Do re-election probabilities influence public investment?
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An insight from dynamic political economy is that elected officials may use state variables to affect the choices of their successors. We exploit the staggered timing of local and national elections in Norway to investigate how politicians’ re-election probabilities affect their investments in physical capital. Because popularity is endogenous to politics, we use an instrumental variable approach based on regional movements in ideological sentiment. We find that higher re-election probabilities stimulate investments, particularly in programs preferred more strongly by the incumbent parties. This aligns with theory where capital and current expenditures are considered complementary inputs to government production.
KeywordsStrategic capital accumulation Incumbent popularity
JEL ClassificationE62 H40 H72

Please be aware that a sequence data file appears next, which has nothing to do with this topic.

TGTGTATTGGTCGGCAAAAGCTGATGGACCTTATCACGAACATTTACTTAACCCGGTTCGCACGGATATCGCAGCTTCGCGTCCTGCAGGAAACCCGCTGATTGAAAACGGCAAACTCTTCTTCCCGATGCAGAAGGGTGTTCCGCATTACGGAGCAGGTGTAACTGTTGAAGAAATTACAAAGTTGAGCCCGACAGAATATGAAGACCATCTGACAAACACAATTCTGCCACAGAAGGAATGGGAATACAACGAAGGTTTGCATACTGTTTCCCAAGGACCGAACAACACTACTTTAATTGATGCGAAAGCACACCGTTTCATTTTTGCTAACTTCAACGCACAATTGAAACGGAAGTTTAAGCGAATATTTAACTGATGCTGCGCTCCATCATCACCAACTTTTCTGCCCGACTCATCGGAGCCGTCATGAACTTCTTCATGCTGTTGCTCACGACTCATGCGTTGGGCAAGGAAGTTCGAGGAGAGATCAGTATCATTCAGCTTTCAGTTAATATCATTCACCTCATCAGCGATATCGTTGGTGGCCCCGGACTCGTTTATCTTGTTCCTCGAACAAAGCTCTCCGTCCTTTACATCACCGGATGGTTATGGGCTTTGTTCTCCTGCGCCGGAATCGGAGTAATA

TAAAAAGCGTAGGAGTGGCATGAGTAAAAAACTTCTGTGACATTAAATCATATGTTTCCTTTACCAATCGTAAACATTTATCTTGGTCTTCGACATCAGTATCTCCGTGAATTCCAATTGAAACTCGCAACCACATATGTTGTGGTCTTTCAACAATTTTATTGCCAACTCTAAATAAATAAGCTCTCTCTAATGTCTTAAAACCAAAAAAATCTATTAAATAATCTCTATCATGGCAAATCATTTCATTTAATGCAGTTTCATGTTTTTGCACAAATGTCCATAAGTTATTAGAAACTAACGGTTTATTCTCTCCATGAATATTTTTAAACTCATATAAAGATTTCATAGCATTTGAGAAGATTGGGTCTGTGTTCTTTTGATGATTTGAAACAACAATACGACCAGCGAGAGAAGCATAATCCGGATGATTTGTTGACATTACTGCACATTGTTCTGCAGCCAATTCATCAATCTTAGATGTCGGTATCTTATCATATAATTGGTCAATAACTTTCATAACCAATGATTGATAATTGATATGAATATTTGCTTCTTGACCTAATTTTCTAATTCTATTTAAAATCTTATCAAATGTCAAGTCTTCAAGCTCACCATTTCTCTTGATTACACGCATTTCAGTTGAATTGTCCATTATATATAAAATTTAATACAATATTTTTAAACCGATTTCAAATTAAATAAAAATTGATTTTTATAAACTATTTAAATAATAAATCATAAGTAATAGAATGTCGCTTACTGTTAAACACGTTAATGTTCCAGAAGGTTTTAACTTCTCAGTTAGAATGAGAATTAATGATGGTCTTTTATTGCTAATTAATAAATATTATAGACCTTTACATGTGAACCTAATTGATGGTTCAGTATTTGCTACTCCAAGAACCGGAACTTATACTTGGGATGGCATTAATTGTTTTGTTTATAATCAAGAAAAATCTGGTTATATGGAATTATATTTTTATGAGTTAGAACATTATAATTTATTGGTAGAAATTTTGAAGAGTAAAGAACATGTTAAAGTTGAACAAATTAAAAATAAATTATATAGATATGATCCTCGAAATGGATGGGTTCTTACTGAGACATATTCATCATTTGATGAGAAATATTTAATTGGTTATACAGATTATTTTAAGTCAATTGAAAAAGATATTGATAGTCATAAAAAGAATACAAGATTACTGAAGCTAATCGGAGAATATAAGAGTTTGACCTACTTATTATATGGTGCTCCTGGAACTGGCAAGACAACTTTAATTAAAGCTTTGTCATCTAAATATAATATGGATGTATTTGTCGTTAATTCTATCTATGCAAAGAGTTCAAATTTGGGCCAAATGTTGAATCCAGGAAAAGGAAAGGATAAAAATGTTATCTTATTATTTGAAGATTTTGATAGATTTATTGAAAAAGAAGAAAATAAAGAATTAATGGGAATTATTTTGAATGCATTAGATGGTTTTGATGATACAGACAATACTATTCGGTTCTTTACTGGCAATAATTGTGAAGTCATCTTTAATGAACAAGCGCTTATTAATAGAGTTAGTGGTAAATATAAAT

This paper was awarded the 2009 CESifo Prize in Public Economics. We thank Raquel Fernández, Fernando Ferreira, Tarjei Havnes, Steinar Holden, John Leahy, Jo Thori Lind, Eva Mörk, Rick van der Ploeg, Kjetil Storesletten, the referees, and participants at several universities and conferences for insightful comments and Askill Halse for excellent research assistance. This paper is part of the research activities at the center of Equality, Social Organization, and Performance (ESOP) at the Department of Economics at the University of Oslo. ESOP is supported by the Research Council of Norway. The views expressed in this paper are those of the authors and cannot be attributed to Norges Bank.
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